The Arctic Ocean and its sedimentary record
The Arctic, despite being one of the coldest regions on Earth, is currently a hot topic.
On one hand, it is a region where the phenomenon of „global warming“ is more evident than anywhere else. The disappearence of summer sea ice, the melting of the Greenland ice sheet, the fate of the ice- and cold-adapted ecosystems are subjects of vivid debates - not only in science, but also in politics.
On the other hand, the Arctic region gets more and more into the focus of economic interest, be it transportation and logistics, or exploration for oil, gas and ore deposits. The melting of the ice on sea and land uncovers seaways like the Northwest Passage, offering a shortcut for trade ships between Europe and Asia, and opens new opportunities for exploitation of metal and hydrocarbon reservoirs so far inaccessible. All in all, we are facing fundamental environmental changes around the North Pole.
However, one fundamental question arises: Are these climatic changes really so unique, or have similar changes occurred before? Has an ice-covered Arctic Ocean rather been an exception than the rule during Earth history? Answers to these and other questions can be deciphered from the sediments deposited at the bottom of the Arctic Ocean. We try to extract relevant information from these environmental archives by using inorganic geochemical proxies.
Inorganic- and organic-geochemical proxies for ice-rafting, river input, and early diagenesis in Quaternary Arctic Ocean sediments (DFG, SPP 527 IODP/OPD)
The focus lies on a high-resolution inorganic-geochemical study of central Arctic Ocean sediments and pore waters, spanning the Holocene to the Eemian Interglacial. Following a geochemical approach, we aim to investigate the spatial variability of sediment composition based on bulk sediment major and minor element patterns and on Fe and Mn speciation. The topical focus lies on the reconstruction of depositional processes (e.g. hemipelagic versus sea ice and iceberg sedimentation), changes in river input, the provenance of ice-transported material, early diagenetic processes, the climate-controlled variability of these parameters through the last glacial-interglacial cycle and a detailed investigation of the genesis and chemical expression of wide-spread dark brown Mn-rich sediment layers. This spatially extended study will also serve as preliminary work for the planning of future drilling projects in the Arctic Ocean.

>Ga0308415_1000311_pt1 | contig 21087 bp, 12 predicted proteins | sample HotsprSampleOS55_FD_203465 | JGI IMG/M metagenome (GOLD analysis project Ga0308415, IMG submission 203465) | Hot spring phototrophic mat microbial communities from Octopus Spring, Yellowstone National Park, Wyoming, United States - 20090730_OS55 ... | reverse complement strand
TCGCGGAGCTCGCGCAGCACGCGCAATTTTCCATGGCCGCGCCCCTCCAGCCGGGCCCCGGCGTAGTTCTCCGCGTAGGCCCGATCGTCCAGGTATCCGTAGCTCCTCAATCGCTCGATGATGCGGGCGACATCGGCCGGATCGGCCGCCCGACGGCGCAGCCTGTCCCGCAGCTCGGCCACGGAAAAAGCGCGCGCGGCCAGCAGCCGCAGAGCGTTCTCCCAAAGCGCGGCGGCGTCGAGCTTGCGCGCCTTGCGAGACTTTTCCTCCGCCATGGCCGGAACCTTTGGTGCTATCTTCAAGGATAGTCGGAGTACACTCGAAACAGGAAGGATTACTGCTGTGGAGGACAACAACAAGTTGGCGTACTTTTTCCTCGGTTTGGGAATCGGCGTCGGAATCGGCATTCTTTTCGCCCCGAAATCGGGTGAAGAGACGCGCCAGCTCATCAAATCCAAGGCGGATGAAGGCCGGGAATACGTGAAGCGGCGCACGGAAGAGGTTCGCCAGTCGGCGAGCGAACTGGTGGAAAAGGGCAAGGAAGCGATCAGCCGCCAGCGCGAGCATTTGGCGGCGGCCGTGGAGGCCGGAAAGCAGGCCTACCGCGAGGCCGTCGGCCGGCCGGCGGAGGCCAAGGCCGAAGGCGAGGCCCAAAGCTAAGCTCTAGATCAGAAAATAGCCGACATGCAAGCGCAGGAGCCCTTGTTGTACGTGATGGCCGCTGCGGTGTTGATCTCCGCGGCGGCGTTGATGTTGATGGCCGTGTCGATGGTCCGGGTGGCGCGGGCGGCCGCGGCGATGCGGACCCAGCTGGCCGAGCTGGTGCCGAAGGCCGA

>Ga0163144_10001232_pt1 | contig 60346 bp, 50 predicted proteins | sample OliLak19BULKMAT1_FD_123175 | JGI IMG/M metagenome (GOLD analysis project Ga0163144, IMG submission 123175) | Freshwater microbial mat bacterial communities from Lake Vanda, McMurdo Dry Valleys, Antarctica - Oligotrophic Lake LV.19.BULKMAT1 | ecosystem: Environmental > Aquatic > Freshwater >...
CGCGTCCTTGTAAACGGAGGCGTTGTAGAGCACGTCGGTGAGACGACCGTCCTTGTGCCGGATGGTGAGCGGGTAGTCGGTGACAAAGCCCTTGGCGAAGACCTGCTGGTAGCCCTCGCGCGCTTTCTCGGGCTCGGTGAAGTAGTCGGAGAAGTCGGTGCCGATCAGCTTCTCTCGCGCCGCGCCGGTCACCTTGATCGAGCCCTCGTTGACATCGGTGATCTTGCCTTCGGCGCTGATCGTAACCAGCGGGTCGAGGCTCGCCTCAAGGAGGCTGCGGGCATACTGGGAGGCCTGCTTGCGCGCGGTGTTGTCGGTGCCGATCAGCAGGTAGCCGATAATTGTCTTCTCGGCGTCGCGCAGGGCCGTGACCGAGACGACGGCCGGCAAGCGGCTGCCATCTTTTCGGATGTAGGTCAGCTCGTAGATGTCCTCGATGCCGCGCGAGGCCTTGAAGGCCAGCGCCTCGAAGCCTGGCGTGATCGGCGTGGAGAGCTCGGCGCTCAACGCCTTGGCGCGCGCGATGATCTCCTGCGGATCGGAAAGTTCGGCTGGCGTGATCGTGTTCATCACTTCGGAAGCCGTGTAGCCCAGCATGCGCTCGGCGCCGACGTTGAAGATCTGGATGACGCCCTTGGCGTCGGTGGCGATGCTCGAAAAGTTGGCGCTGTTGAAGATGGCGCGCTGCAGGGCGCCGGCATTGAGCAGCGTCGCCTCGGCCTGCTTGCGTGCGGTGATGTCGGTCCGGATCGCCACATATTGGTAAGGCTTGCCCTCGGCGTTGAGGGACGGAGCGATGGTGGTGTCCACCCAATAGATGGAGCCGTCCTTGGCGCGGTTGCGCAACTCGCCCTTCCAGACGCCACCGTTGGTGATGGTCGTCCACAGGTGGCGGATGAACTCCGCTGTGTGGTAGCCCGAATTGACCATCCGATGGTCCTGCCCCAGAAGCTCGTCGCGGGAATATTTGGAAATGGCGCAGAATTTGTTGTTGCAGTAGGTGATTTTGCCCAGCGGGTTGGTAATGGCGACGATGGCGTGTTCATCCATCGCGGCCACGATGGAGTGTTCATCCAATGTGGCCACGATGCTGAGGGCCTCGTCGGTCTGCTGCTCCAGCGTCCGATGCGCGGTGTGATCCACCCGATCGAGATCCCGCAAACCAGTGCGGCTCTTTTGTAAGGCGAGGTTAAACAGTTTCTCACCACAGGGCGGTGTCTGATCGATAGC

• Meinhardt, A.-K., März, C., Stein, R., Brumsack, H.-J., 2014. Regional variations in sediment geochemistry on a transect across the Mendeleev Ridge (Arctic Ocean). Chemical Geology 369, 1-11.
• März, C., Stratmann, A., Matthiessen, J., Meinhardt, A.-K., Eckert, S., Schnetger, B., Vogt, C., Brumsack, H.-J., 2011. Manganese-rich brown layers in Arctic Ocean sediments: Composition, formation mechanism, and diagenetic overprint. Geochim. Cosmochim. Acta 75, 7668-7687.
Another focus is the Pliocene to Pleistocene history of the Bering Sea, which is situated between Siberia and Alaska (IODP Expedition 323). We are interested in reconstructing a) the paleoproductivity and nutrient inventory of the basin, which is currently amongst the most productive ocean regions worldwide; b) the stratification and redox history of the water column and its relation to the North Pacific; and c) the connection between the Arctic and Pacific Oceans via the shallow Bering Strait, which is highly sensitive to sea level fluctuations.
- März, C., Schnetger, B., Brumsack, H.-J. (2013) Nutrient leakage from the North Pacific to the Bering Sea (IODP site U1341) following the onset of Northern Hemispheric Glaciation? Paleoceanography, 28(1), 68 – 78.
Former research was related to the long-term history of the Arctic Ocean, from the Late Cretaceous (the age of the dinosaurs) until today (Expedition 302 of the Integrated Ocean Drilling Program (IODP), the so-called Arctic Coring Expedition (ACEX)).
- März, C., Schnetger, B. and Brumsack, H.-J. (2010) Paleoenvironmental implications of Cenozoic sediments from the central Arctic Ocean (IODP Expedition 302) using inorganic geochemistry. Paleoceanography, 25, PA3206